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Citation Information

Type Thesis or Dissertation - Doctor of philosophy in theology
Title Authority and submission in marriage contextualised within the kingdom of Swaziland
Author(s)
Publication (Day/Month/Year) 2012
Abstract
Within societies, groups of people develop rules [both written and unwritten] to govern
their relationships. Together these rules come to form what is known as ‘Culture’. One
inhibitor to cultural change is male dominance. Because of heightened levels of androgens,
male humans are genetically disposed towards control. In addition, childhood socialization
encourages male dominance and female subjugation.
Over time, this predisposition has led to a situation wherein a small number of men
become dominant, while most men - and all women - are subjugated to their will. This has
significant negative results: [1] the exposure of the working class to exploitation and [2]
the abuse of women and children. This Paradigm of male dominance – Patriarchalism - is
global. It has been shown to exist [to one degree or another] since the dawn of time across
all Nations - regardless of the efforts of Feminists to prove otherwise. Even in the West,
where there is a lower level of dominance, men fill most of the roles in high-status areas as
well as high-status roles in low-status areas. Although the Paradigm has a cultural (as
opposed to a faith) basis - within the World’s faiths, the Paradigm has been used to impose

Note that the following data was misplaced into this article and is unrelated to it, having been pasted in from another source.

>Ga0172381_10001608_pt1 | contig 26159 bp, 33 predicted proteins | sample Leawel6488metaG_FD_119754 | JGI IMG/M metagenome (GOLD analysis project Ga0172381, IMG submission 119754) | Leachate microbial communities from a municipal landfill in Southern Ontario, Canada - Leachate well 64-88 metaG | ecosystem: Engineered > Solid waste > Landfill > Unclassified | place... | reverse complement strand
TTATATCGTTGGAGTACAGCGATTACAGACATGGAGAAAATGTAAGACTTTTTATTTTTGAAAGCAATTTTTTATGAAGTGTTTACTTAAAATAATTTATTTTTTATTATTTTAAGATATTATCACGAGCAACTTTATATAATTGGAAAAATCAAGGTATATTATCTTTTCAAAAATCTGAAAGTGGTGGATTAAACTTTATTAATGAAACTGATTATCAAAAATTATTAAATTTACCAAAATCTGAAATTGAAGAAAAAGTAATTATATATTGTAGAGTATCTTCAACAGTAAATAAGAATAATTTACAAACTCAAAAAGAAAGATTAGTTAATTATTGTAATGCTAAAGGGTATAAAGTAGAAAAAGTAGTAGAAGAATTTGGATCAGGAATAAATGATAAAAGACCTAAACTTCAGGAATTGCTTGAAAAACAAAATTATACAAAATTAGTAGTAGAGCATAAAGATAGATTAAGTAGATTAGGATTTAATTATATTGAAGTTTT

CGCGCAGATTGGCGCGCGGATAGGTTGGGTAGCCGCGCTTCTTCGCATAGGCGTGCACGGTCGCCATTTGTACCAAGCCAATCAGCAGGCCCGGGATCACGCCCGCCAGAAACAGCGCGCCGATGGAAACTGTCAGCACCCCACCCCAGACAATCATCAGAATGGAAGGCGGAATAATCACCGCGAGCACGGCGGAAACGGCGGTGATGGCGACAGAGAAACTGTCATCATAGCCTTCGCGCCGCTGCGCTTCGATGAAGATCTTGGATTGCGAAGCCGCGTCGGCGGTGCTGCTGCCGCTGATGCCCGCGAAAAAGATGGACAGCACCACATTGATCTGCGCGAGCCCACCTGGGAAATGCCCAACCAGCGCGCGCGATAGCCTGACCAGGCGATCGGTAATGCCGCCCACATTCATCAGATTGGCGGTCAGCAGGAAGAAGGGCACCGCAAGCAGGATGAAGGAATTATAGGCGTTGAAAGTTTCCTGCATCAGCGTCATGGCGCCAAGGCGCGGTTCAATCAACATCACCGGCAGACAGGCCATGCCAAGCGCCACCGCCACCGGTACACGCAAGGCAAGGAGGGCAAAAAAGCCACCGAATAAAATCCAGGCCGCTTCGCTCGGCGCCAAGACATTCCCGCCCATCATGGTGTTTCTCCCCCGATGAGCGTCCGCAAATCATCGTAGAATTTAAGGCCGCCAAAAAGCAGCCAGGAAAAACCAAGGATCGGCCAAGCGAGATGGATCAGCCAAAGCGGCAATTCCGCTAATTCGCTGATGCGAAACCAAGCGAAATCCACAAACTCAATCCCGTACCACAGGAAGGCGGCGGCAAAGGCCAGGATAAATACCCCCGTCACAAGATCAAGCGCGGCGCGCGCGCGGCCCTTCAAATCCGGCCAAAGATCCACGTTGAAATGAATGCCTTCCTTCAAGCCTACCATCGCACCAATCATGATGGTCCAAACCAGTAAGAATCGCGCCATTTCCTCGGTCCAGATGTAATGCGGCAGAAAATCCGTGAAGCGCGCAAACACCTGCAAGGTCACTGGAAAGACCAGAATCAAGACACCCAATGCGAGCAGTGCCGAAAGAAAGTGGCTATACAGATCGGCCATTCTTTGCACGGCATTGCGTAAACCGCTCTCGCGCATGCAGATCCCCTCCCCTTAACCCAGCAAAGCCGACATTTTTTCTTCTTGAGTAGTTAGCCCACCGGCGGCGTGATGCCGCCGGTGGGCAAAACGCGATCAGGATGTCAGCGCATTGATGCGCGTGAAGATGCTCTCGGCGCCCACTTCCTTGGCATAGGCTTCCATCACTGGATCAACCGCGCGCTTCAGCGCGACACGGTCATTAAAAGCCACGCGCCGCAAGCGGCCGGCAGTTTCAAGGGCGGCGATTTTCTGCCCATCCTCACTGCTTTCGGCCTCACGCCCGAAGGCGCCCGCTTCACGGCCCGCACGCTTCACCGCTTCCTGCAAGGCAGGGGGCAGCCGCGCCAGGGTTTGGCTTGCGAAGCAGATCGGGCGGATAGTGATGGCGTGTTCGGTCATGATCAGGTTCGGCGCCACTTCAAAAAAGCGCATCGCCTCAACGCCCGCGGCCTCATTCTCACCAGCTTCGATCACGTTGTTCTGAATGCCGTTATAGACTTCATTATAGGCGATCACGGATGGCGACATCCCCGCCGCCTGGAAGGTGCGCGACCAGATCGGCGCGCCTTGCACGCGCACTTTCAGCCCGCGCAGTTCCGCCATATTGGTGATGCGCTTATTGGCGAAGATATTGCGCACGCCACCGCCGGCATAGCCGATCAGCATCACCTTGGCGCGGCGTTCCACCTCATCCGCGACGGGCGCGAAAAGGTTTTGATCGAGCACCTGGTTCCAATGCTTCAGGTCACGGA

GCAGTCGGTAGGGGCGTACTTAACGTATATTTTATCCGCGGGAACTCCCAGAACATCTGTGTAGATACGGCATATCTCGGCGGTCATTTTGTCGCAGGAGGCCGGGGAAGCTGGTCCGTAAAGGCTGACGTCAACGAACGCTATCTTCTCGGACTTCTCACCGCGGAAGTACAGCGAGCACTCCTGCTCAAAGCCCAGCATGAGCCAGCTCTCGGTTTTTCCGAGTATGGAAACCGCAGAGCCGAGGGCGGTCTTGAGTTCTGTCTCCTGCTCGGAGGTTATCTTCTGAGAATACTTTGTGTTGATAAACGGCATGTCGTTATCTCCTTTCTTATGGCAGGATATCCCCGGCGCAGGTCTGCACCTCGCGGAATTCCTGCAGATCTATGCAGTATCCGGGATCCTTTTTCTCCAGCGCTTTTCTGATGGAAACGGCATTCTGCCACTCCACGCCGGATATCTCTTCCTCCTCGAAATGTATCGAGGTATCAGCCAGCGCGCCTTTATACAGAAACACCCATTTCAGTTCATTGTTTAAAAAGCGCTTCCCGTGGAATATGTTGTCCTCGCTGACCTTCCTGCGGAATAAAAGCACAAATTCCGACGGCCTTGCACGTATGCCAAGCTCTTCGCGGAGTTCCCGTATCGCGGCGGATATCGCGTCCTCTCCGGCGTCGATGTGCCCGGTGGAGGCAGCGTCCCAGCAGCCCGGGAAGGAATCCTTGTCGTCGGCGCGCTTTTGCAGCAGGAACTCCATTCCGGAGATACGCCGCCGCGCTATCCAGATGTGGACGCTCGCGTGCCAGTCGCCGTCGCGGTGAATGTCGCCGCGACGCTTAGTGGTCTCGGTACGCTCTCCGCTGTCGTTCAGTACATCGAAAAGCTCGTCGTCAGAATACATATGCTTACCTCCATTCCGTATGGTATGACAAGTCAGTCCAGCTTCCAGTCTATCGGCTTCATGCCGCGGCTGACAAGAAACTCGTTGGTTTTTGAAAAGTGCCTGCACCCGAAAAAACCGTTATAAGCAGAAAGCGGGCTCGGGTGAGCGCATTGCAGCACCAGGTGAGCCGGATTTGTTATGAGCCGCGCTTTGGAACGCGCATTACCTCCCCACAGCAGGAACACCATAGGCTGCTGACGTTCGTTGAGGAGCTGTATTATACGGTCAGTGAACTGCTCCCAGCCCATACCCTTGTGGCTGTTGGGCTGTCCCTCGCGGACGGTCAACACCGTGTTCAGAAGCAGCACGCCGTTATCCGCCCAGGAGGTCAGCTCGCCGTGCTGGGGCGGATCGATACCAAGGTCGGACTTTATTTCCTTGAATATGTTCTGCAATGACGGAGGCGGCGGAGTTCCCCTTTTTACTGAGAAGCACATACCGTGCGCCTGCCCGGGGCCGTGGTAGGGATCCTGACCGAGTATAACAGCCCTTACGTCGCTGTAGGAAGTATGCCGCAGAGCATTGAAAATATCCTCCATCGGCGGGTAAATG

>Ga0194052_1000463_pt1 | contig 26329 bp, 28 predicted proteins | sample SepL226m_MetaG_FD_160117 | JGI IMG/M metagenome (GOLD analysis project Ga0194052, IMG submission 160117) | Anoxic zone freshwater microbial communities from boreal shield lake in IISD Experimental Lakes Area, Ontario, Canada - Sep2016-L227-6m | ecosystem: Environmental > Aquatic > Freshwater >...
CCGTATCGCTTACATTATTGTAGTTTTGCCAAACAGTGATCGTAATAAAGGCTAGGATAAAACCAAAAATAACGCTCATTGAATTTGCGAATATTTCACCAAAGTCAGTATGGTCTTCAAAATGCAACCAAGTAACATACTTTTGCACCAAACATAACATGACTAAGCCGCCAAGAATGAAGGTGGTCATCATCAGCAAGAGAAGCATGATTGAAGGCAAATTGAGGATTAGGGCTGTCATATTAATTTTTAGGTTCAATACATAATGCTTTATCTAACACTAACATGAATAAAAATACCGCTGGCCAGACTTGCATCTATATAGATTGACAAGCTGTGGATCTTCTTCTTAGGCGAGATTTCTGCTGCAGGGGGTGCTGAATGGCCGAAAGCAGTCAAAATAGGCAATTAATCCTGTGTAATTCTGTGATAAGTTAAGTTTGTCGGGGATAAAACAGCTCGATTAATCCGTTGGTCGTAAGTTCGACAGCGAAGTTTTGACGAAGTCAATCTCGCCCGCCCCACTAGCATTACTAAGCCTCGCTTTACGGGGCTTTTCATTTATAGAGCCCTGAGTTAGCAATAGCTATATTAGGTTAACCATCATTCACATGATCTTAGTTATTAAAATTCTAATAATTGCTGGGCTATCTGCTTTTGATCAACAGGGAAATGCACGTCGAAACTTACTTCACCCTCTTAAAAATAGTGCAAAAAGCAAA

hierarchical structures. This has led to spiritual abuse, as some have sought to dominate
other believers within those faiths.
Politically, the evidence against such men is no less condemnatory. In the East and on the
African Continent, single party dictatorships effectively dominate Nations of millions.
Elsewhere Multi-national companies headed up by Billionaire Moguls control the fate of
millions across the globe. Both forms achieve the goal of the predatory elite – effective
control over the masses and financial over lordship. In Africa, the Paradigm has survived
in a form similar to that in the time of Christ. This is true of the Kingdom of Swaziland Page iv
where significant similarities are found when the Traditional culture is compared to that of
its Greco-Roman counterpart.
Theologically, both Complementarians and Egalitarians want marriages that display God’s
glory; both seek to do the will of God; both honestly interpret God’s word. Yet, their
resultant interpretations are contrary. Once the Scriptures have been sifted through, we
find two significant points of departure. For the Hierarchicalists, male leadership is critical
to the debate and overrides all other considerations. To Egalitarians, mutual submission -
as required by Galatians 3:28 and Ephesians 5:21 - constitutes the point of departure.
This research focusses on five specific areas. Firstly, it records the social and historic
development of the Patriarchalistic Paradigm. Secondly, it compares the culture of the
Kingdom of Swaziland to the Greco Roman culture that existed at the time of Christ.
Thirdly, it seeks to bridge the theological gap between Complementarians and Egalitarians
through the application of Paul and Peter’s eschatological ‘already-not yet’ beliefs
operating in the ‘now’. Fourthly, it outlines a practical theology of marriage that Believers
can apply within any culture. Finally it theologically evaluates the Patriarchalistic
understanding of Authority and Marriage within the context of the Kingdom of Swaziland.

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